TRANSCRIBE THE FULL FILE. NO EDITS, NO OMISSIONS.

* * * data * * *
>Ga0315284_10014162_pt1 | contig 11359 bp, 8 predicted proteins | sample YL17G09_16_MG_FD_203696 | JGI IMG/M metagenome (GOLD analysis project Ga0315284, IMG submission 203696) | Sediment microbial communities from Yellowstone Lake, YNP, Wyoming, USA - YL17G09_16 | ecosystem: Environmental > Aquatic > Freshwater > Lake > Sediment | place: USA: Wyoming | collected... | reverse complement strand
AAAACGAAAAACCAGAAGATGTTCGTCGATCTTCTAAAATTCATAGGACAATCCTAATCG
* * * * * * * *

>Ga0315284_10014162_pt1 | contig 11359 bp, 8 predicted proteins | sample YL17G09_16_MG_FD_203696 | JGI IMG/M metagenome (GOLD analysis project Ga0315284, IMG submission 203696) | Sediment microbial communities from Yellowstone Lake, YNP, Wyoming, USA - YL17G09_16 | ecosystem: Environmental > Aquatic > Freshwater > Lake > Sediment | place: USA: Wyoming | collected... | reverse complement strand
AAAACGAAAAACCAGAAGATGTTCGTCGATCTTCTAAAATTCATAGGACAATCCTAATCG